Audiolab M-DAC Mini Announced
The last Audiolab product we had in for review – the M-One – was certainly highly impressive so we’ll be interested to see how a more scaled down version of their DAC technology fares with the new M-DAC Mini.
As the name suggests, the M-DAC Mini is the smallest hi-res DAC/headphone amp in Audiolab’s range and, at less than £300, it is also the most affordable. Despite the size and price-tag, the M-DAC Mini still contains the same core technologies with the ES9018 Sabre32 Reference DAC at its heart. It is designed to be flexible, with wired and wireless connectivity options to boost sound quality from all manner of digital devices, from phones and computers to TVs and games consoles. It is also the first M-DAC product to cut ties with the mains supply with its built-in rechargeable battery.
The M-DAC Mini’s design deliberately blurs the lines between home hi-fi DACs and pocket-size portable units, says Audiolab. It is sized to sit discretely on a desk or table, with accessible, easy-to-use controls and a traditional analogue volume knob which incorporates a high-quality Alps potentiometer of the kind more commonly found in full-size hi-fi components. There is sufficient room inside to enable in the inclusion of discreet audiophile-grade components in key circuits, eschewing the space-saving compromise often inherent in portable DAC designs claims the manufacturer.
There are optical and coaxial digital inputs and outputs, Type-A and Mini-B USB inputs (these are asynchronous with two dedicated master clocks to eliminate jitter), stereo RCA hi-fi outputs and a ‘high-quality’ 6.3mm headphone socket. Wireless connectivity via Bluetooth, with support for the sonically superior aptX codec, adds more flexibility.
Like the M-DAC and M-DAC+, the M-DAC Mini combines digital-to-analogue conversion with a high-performance Class A JFET output stage and dedicated headphone amp section, to deliver sound whether connected to an amp and speakers, or feeding active speakers, or driving a pair of headphones.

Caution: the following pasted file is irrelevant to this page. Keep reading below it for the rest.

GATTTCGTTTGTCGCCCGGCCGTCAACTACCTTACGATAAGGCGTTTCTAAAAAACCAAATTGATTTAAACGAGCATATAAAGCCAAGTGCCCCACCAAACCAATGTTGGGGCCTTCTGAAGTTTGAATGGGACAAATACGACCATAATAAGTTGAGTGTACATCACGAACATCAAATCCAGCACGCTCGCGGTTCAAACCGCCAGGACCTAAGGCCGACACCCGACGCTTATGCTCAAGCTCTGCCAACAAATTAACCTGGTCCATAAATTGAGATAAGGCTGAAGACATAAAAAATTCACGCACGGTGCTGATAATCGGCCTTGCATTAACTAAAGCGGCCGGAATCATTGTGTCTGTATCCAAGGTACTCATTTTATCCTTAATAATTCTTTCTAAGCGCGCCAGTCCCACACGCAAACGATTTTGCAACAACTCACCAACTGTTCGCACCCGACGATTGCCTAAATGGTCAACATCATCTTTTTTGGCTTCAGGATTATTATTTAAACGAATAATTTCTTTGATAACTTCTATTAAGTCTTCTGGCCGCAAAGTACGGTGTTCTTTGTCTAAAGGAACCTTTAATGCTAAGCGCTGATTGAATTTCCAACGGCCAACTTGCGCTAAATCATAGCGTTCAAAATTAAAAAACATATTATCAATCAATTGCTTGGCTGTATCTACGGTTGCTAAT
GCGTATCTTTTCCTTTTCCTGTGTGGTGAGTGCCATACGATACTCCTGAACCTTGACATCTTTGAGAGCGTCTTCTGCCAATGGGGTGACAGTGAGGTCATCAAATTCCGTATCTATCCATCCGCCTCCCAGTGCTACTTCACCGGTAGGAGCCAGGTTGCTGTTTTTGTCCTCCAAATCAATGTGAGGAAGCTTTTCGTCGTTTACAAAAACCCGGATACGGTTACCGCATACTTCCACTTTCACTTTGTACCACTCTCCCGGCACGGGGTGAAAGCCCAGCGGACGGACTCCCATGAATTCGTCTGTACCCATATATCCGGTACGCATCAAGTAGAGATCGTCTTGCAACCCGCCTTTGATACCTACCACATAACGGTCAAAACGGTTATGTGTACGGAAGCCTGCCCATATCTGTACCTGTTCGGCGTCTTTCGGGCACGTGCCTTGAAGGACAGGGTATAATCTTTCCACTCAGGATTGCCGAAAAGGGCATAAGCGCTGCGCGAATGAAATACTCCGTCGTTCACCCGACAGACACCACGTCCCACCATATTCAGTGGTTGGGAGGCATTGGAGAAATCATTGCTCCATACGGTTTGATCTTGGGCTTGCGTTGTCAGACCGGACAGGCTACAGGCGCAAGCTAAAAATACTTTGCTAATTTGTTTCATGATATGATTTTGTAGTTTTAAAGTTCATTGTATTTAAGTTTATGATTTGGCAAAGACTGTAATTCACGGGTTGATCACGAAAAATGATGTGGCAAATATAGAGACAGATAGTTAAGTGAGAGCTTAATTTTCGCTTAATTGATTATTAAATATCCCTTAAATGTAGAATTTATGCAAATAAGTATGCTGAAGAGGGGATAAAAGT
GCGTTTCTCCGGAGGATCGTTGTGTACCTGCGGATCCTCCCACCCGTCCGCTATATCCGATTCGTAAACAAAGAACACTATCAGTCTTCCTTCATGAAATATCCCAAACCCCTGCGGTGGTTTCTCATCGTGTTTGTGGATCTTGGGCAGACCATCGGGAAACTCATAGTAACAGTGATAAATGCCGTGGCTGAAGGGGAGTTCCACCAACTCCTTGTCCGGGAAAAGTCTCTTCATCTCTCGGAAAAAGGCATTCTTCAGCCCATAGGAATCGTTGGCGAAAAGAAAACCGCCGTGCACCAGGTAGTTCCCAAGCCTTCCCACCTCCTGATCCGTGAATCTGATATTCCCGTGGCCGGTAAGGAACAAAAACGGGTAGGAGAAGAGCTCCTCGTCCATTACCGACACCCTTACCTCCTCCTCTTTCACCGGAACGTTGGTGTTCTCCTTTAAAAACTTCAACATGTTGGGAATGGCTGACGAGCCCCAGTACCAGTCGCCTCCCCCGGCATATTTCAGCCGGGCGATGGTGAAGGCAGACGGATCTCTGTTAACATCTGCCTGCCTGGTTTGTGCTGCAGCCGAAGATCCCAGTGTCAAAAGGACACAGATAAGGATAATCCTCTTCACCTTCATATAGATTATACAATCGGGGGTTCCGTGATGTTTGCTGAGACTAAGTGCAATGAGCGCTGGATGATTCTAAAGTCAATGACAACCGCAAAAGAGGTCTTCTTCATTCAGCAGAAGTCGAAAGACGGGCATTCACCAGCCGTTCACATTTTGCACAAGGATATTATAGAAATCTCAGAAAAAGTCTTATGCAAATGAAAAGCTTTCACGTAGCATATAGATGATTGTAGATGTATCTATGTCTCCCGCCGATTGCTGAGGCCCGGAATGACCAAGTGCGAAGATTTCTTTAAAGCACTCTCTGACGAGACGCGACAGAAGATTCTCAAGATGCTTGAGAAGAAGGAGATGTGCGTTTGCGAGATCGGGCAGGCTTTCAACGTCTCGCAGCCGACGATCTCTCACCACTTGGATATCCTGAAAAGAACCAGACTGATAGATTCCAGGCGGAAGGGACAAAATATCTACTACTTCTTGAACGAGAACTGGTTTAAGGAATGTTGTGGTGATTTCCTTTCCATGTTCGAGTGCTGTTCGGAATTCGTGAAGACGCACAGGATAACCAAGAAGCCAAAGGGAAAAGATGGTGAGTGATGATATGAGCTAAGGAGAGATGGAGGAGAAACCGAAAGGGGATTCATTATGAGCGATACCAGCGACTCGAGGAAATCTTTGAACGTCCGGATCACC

The M-DAC Mini’s DAC circuitry shares much with its big brother, the £800 M-DAC+. It similarly benefits from ESS Technology’s patented 32-bit HyperStream DAC architecture and Time Domain Jitter Eliminator, unique to the Sabre32 Reference family, surrounded by Audiolab’s signature circuitry to make the most of this DAC chip’s performance.
Like the M-DAC+, the M-DAC Mini is equipped to process PCM audio data up to 32-bit/384kHz via USB, to take full advantage of hi-res digital sound both now and in the future. The USB input also supports DSD64, DSD128 and DSD256 .
Another point of difference is the proprietary analogue output stage which benefits both the headphone and stereo RCA outputs, incorporating discrete JFET amplification using transistors that are individually measured and matched to minimise distortion and DC offset. This ensures that the M-DAC Mini is just as capable when operating as a hi-fi preamp as it is when powering a pair of headphones through its dedicated headphone amp circuit.
The use of high-quality internal components extends to the low pass filter design on the DAC output stage, which uses EVOX and Panasonic low-ESR capacitors for a more stable performance and increased reliability. This also facilitates improved noise isolation of the power supply
The inclusion of battery power for the first time in an M-DAC component is not simply about portability, says Audiolab, it also benefits performance by supplying clean and stable DC power – free from the distortion introduced by common switch-mode power supplies, yet without the need for a bulky, costly audiophilegrade mains PSU. A mains charger is included in the package, and iOS devices can be charged from the M-DAC Mini whether the unit is connected to the mains or not.
The M-DAC Mini will be available from June at an RRP of £299.95.
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